Staging Server Success: The Essential Guide To Setup and Use
by Eric Goebelbecker
Staging Server Success: The Essential Guide To Setup and Use
Release issues happen. Maybe it’s a new regression you didn’t catch in QA. Sometimes it’s a failed deploy. Or, it might even be an unexpected hardware conflict.
How do you catch them in advance?
One popular strategy is a staging server. With a staging server, you push your code to a replica of production and test it there before you perform your final release. So, you have a better chance of catching common issues before they crop up in front of clients and cost you downtime and money.
In this post, we’ll look at what a staging server is. We’ll cover how you use them, how they differ from QA and UAT, and what the best practices are for staging servers and environments.
What is a Staging Server?
Staging servers are systems you use to test software in an environment that mimics production as closely as possible. For many companies, staging is the last step a new release takes before they deploy it to production.
A staging server is usually part of a larger staging environment. This environment mimics production as closely as space, time, and budgets, permit. Some staging environments duplicate every aspect of production: networking, database servers, storage systems, and data. Others may only have one or more staging servers.
What is a Staging Server Used For?
A staging server’s primary purpose is to act as a perfect copy of production. By testing your new releases on the same hardware, with the same configuration, connected to the same monitoring, networking and databases, etc. you can verify that the new release won’t break or fail in production.
In a typical scenario, your DevOps team deploys a release to staging with the same tools and processes they use for production. Then, operations and QA execute their acceptance tests to verify that the release works as expected. These tests include regressions, monitoring, and performance testing. So, staging helps give you an idea of how the new code will perform in all aspects of the production environment. When you push a release to staging, you’re testing everything, not just the new code.
That’s what a staging server is for. Now, let’s cover what it’s not for.
A staging server is not a development or debugging resource. Installing development tools on a staging server breaks the model, since you (hopefully) don’t have these tools installed on your production systems. If your development teams commandeer staging, you’ve lost a valuable way to verify releases before they go to production.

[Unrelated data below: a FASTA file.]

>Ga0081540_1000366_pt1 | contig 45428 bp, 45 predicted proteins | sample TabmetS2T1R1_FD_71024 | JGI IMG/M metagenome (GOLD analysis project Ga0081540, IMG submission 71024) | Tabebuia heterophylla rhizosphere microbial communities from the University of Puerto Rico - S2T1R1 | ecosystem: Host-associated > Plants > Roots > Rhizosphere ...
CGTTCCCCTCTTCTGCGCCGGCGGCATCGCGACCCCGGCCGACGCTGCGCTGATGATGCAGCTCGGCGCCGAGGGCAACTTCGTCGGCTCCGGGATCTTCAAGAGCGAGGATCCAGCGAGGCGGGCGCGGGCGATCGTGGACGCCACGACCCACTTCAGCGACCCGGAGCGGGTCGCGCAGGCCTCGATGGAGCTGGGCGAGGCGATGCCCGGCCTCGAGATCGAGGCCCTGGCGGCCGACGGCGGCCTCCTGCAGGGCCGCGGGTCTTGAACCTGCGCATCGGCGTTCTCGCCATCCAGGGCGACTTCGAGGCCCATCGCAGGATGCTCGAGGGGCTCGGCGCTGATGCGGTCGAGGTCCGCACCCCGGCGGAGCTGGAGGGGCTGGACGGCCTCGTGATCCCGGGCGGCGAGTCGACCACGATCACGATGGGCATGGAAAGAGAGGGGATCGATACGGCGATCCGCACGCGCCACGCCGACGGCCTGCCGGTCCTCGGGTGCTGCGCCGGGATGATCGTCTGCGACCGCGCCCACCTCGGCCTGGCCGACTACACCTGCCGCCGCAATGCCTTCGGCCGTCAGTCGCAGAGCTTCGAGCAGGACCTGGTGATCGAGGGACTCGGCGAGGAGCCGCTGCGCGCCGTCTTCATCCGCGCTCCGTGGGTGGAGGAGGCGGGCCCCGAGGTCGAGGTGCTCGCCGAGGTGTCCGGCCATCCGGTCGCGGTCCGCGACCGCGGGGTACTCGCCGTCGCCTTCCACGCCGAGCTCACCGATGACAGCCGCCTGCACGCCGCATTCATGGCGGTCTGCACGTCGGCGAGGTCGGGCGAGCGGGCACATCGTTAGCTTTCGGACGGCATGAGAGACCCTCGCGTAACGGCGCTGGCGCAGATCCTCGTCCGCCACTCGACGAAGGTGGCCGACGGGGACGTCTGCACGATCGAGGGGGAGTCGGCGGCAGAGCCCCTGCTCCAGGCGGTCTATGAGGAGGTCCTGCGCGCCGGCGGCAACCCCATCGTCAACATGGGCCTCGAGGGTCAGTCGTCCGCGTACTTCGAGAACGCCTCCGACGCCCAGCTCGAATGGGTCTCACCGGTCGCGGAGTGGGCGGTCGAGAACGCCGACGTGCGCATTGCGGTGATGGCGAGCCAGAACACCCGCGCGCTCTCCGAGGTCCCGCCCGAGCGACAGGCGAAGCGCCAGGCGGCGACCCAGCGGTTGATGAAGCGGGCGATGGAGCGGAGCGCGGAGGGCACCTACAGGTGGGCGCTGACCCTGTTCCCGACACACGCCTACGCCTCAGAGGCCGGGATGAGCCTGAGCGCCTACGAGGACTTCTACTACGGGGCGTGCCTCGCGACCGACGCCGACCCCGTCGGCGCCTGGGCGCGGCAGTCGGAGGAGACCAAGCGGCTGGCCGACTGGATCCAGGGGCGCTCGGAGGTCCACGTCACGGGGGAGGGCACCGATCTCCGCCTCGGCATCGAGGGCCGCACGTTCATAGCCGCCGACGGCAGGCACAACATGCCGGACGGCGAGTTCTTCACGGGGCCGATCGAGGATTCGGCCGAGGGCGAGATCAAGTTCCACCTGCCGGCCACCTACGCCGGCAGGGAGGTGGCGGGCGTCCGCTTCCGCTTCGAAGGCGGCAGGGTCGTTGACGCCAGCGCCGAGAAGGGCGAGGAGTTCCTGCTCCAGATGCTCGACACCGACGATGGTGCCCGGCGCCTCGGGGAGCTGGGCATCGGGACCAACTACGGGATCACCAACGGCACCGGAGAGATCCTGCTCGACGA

Staging isn’t a disaster recovery resource, either. Its sole responsibility is to act as a mirror of production for testing.
Why Do I Need a Staging Server?
Why not just rely on development or QA systems for testing?
Development and QA are good places to start your testing, but they don’t give you the complete picture. By acting as a replica of your production systems, staging serves an important role in helping you test all aspects of your release.
When you use staging as intended, you deploy your code there using the same systems and tools as production. Then, your operations staff takes part in the testing.
So, staging tests:
- Hardware – does the new release work on the production hardware?
- Packaging – does the new package install correctly? Can you easily revert the release with your package tools?
- Process – does the release process work?
- Monitoring – does monitoring still work? Will you need to make adjustments based on the new code?
- Software -finally, does the new release work as expected?
What’s the Difference Between Staging and UAT?
When you look at them from a distance, user acceptance testing (UAT) and staging environments look alike. Both are meant to mimic production, and you use both for pre-production testing. What’s the difference?
A UAT environment is for testing new features. But, it’s not the final check, staging is before releasing them to production. It’s where users verify that the new functionality works as expected, and doesn’t break their systems.